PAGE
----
Wednesday 19 October 2016, 12.00PM
Speaker(s): Dr Alejandro Peña
This article engages with the inconsistent treatment of complexity in IR theorizing, where on the one hand, discourses about the complexity of international affairs and of the social whole have become pervasive across the field, and on the other, IR arguments repeatedly avoid complexity as a relevant category of analysis and theorization. The article situates this inconsistency in the historical difficulty IR theories have had, both in their neopositivist and critical variants, to explore the first and second-order implications of society operating as complex adaptive system; as a system that develops distinct internal structures to manage the complexity of its own observations. Building on the increasing attention given to Niklas Luhmann’s Social System Theory, this article draws on the notion of second-order cybernetics to elaborate some of the epistemological and normative implications of IR’s systemic ‘situatednes’ within a complex social whole, and of its position as both a differentiated sub-system of science and as (a structurally conditioned) observer of society’s complexity. In doing so, the article outlines a meta-theoretical argument that not only challenges the conventional ‘inside-outside’ distinctions regulating how IR observes international politics, but offers a pathway to reconcile (first-order) empiricist analyses about the complexity of world society – its processes, dynamics, and interdependences – with (second-order) reflexive and critical arguments concerned with how this society can, or should, be observed.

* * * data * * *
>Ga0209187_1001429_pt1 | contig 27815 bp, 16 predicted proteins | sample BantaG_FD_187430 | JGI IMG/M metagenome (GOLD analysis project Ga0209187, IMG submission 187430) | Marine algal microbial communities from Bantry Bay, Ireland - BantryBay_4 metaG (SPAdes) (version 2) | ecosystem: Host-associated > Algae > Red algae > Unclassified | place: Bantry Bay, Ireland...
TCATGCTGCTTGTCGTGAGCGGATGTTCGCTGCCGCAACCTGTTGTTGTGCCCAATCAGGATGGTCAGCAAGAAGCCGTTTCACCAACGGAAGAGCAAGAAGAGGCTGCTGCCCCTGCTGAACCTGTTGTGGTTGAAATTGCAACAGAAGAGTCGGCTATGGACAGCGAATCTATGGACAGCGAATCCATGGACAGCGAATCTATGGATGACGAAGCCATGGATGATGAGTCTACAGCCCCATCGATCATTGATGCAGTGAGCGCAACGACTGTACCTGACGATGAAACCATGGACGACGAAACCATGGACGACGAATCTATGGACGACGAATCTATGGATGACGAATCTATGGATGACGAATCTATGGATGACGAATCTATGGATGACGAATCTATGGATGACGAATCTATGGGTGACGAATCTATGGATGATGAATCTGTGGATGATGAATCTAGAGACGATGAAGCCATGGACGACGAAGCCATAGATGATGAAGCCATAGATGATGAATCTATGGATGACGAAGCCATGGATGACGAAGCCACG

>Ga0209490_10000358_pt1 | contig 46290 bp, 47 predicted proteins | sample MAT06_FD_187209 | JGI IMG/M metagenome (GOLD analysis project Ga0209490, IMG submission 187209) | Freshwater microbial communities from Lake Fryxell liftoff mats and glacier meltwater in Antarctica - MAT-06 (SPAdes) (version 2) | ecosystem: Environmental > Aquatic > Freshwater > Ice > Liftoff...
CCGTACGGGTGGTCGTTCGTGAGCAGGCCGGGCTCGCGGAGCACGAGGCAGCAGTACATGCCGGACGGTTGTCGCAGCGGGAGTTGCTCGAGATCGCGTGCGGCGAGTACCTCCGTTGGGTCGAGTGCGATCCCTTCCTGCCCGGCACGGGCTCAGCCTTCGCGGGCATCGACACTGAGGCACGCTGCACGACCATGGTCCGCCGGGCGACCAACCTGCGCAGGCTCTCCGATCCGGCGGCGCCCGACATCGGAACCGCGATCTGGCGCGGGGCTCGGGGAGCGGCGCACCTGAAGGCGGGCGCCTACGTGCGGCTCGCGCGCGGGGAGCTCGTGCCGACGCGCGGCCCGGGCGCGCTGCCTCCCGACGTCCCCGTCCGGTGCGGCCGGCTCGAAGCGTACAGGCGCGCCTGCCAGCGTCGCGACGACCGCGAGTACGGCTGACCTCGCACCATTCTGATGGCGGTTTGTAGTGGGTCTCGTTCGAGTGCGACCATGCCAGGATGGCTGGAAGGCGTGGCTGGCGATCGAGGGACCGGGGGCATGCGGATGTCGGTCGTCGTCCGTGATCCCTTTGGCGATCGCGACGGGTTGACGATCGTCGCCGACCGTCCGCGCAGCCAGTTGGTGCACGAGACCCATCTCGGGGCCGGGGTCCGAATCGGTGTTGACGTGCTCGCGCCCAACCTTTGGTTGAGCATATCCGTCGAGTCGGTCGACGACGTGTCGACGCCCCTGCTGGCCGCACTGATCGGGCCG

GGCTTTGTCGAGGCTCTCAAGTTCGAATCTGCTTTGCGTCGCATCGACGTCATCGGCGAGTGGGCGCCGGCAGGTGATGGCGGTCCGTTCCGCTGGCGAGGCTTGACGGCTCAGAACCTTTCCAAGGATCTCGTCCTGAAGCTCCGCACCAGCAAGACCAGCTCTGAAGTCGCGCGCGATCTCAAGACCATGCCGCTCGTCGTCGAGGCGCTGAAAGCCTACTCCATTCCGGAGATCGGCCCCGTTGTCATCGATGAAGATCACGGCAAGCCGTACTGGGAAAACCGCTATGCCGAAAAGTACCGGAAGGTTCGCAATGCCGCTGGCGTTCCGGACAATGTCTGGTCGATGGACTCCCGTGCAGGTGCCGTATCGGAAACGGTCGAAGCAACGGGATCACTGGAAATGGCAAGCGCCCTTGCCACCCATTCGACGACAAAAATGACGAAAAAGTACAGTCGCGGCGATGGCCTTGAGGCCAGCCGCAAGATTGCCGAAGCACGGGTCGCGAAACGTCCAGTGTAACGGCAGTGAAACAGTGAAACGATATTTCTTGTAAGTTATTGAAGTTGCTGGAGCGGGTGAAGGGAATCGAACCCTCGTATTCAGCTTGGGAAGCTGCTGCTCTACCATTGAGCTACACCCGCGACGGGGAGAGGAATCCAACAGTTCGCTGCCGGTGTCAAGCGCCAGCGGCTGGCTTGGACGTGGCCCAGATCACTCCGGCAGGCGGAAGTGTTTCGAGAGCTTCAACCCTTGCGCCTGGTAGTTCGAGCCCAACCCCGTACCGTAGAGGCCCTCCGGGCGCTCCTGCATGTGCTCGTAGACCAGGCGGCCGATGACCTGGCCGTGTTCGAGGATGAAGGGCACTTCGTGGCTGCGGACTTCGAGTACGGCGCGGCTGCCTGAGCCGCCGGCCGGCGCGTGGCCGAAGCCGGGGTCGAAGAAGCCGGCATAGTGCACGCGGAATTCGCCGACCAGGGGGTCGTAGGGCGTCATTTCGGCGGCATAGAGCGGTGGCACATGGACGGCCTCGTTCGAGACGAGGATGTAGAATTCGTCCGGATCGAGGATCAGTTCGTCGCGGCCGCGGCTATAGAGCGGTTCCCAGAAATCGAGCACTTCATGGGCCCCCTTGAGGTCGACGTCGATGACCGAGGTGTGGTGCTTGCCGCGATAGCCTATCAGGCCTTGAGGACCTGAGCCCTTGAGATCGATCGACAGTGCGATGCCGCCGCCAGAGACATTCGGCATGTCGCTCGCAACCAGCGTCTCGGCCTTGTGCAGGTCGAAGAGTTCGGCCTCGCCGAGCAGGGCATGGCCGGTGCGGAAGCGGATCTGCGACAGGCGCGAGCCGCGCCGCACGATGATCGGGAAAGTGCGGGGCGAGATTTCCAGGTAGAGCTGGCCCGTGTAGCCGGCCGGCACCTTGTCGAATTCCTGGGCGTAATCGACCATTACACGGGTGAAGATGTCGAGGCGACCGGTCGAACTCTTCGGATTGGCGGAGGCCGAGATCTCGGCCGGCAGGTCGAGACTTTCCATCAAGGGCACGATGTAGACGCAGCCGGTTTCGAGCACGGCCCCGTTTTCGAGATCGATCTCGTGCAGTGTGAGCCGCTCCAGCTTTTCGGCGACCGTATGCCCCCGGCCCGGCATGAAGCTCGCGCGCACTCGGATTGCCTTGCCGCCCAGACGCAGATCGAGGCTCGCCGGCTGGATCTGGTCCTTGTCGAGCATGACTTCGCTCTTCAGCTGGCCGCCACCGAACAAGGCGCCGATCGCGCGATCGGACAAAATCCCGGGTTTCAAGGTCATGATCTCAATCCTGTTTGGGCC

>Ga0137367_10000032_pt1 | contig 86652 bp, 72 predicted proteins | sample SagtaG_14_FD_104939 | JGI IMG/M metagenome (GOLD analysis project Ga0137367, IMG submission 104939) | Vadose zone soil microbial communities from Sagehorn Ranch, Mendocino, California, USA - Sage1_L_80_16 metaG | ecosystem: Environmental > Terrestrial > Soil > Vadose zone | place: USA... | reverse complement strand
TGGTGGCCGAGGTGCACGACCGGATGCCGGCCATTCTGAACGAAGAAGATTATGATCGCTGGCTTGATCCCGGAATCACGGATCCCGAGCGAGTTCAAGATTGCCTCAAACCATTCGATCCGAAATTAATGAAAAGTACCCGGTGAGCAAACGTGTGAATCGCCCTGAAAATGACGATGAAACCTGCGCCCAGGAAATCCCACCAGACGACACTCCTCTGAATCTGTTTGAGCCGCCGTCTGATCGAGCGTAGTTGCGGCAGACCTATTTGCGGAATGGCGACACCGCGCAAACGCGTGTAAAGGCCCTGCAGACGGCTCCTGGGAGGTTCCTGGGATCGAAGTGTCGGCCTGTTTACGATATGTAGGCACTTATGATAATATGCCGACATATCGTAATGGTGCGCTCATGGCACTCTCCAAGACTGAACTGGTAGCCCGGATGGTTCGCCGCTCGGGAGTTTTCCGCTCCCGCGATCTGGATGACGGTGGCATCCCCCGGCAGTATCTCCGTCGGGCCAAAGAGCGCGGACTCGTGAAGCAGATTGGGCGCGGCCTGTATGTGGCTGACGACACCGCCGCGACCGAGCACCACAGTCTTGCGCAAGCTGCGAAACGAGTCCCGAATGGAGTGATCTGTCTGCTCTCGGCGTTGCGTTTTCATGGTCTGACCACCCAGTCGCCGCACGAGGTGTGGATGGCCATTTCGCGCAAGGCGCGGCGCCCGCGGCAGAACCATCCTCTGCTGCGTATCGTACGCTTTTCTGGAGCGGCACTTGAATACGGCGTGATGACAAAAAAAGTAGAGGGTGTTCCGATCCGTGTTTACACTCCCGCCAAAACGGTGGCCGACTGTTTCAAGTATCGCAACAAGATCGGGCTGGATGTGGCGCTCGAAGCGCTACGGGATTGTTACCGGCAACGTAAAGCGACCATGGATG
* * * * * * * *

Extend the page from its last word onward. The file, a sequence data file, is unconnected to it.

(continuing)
Location: Derwent College room D/N/104
Admission: All welcome